The question of pain — perhaps even more precisely, the value of pain — in the Ashtanga practice has been a popular one here. I think our most popular post on the topic was this one: “Why Ashtanga won’t ever be popular.”
David Williams probably is the most famous for promoting a pain-free practice.
Bobbie and I have, for similar but not exactly the same reasons, staked out a position that pain is a necessary aspect to the Ashtanga practice.
Arguments about this idea tend to fall into one of two categories: There are those who affirm or deny that pain is inevitable in the practice, and there are those who want to dissect what someone means by “pain.”
I suppose that latter argument strikes me — to be fairly blunt — as a yogic form of Sophistry. I don’t think it is that hard to agree on the meaning: It hurts, it is something one wants to avoid, but it is something that, at times, has to be endured or experienced in order to learn. It can be physical, emotional, spiritual or psychological.
I’m not sure why some people seem so averse to acknowledging there is some pain to the Ashtanga practice.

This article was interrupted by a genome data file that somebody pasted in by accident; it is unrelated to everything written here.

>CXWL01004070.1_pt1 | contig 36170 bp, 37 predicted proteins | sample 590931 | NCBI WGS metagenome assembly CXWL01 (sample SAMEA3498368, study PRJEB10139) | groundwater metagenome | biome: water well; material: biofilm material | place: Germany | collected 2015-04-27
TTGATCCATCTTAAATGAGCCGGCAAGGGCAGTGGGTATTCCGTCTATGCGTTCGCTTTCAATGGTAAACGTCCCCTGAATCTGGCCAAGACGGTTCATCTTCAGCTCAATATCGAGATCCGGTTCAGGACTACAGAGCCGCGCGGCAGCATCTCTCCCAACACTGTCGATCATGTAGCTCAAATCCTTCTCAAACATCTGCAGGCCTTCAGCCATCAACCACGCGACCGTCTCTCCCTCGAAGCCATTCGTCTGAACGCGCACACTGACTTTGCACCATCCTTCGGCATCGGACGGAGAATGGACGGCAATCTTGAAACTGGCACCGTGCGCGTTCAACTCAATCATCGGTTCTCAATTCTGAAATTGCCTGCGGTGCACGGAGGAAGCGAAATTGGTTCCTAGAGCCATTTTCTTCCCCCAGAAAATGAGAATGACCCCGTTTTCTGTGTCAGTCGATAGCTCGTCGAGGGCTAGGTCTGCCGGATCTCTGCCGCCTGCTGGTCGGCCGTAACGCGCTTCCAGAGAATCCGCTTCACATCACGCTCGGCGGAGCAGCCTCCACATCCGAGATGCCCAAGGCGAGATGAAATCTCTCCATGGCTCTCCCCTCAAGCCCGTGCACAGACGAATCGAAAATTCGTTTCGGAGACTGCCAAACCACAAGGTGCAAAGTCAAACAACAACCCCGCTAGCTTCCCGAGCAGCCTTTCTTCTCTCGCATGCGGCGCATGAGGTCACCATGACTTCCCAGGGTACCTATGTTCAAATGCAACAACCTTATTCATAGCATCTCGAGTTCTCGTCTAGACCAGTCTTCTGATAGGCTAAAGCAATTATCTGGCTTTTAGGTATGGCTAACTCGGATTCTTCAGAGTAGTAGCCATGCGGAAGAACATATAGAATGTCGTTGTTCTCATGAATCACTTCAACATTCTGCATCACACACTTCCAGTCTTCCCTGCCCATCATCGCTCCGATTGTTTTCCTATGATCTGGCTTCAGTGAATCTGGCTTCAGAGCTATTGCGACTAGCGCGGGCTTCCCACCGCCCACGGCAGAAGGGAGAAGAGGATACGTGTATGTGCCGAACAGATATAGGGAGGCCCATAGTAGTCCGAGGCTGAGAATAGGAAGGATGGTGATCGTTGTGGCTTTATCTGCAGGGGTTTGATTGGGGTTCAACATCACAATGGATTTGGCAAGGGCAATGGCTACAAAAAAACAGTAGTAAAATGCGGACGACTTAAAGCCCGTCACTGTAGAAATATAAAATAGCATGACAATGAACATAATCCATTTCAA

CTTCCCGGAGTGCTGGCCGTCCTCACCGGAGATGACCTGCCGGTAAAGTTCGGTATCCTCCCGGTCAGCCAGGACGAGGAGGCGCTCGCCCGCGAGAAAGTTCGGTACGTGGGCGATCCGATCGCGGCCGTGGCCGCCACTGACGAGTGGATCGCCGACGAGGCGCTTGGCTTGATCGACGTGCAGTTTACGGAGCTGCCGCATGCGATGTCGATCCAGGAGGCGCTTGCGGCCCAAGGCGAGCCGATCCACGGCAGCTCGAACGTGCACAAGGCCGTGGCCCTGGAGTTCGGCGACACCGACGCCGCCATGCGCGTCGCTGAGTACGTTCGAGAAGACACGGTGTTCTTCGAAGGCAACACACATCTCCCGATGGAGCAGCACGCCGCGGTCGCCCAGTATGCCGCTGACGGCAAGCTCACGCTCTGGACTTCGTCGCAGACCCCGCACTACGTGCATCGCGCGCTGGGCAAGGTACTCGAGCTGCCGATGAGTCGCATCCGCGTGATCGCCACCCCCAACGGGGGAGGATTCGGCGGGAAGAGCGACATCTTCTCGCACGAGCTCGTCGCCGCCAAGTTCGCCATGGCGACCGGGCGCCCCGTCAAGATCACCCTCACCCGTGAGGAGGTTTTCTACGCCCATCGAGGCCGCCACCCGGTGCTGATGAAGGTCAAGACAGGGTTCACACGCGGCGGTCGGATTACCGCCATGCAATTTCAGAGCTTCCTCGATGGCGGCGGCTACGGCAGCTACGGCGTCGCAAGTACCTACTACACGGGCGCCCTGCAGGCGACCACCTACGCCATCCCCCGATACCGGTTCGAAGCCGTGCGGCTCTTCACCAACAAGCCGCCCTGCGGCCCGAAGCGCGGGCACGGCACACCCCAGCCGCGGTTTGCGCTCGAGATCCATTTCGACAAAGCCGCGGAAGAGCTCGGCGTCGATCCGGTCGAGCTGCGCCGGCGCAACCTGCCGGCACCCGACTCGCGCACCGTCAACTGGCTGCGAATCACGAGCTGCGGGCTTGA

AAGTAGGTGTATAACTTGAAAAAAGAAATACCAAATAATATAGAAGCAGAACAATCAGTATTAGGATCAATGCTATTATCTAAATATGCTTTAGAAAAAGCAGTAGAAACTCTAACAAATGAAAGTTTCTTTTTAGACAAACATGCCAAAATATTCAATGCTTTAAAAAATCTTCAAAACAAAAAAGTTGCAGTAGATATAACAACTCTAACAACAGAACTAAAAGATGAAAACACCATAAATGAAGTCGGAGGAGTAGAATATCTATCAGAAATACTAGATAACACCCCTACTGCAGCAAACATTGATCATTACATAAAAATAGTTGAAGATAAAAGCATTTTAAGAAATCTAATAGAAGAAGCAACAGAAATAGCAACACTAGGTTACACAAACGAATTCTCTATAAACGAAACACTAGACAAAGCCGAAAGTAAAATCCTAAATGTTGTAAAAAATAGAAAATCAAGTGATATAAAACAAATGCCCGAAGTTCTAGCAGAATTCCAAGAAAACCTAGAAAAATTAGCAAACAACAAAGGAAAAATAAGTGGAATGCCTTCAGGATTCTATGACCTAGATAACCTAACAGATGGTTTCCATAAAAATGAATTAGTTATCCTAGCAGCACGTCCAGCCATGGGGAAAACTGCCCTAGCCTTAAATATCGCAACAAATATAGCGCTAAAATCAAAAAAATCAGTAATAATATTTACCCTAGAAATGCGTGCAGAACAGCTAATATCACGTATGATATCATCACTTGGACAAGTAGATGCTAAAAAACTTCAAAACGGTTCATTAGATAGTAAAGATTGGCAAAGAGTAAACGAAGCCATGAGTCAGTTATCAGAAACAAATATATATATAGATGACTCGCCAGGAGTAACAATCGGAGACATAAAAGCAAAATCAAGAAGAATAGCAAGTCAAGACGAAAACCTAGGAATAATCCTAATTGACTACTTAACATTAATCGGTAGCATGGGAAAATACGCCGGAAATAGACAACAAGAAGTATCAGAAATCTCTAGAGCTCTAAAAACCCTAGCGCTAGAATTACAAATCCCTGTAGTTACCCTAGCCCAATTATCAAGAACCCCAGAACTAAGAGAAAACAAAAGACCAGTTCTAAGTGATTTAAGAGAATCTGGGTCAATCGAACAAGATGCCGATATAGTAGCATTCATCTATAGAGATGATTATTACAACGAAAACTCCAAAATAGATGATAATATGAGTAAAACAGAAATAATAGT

At our recent workshop with Tim Miller, he touched on this idea of pain in the practice. He even pulled out a David Williams impression, briefly, as he noted Williams’ anti-pain position.
Tim’s of a different perspective. But he made it clear that we aren’t talking about the pain of forcing the body during asana practice. It is the “overall intensity of the experience of the practice.” There is some discomfort one has to endure, he said. (Clearly, pushing the body is part of that experience.)
And he contrasted that to a lot of modern, Western yoga, which doesn’t seem to want to do too deep — doesn’t want to polish the mirror or peel back the koshas — for fear of what it might find.
For fear, I think it fair to say, of the pain of experience and self-knowledge.
Posted by Steve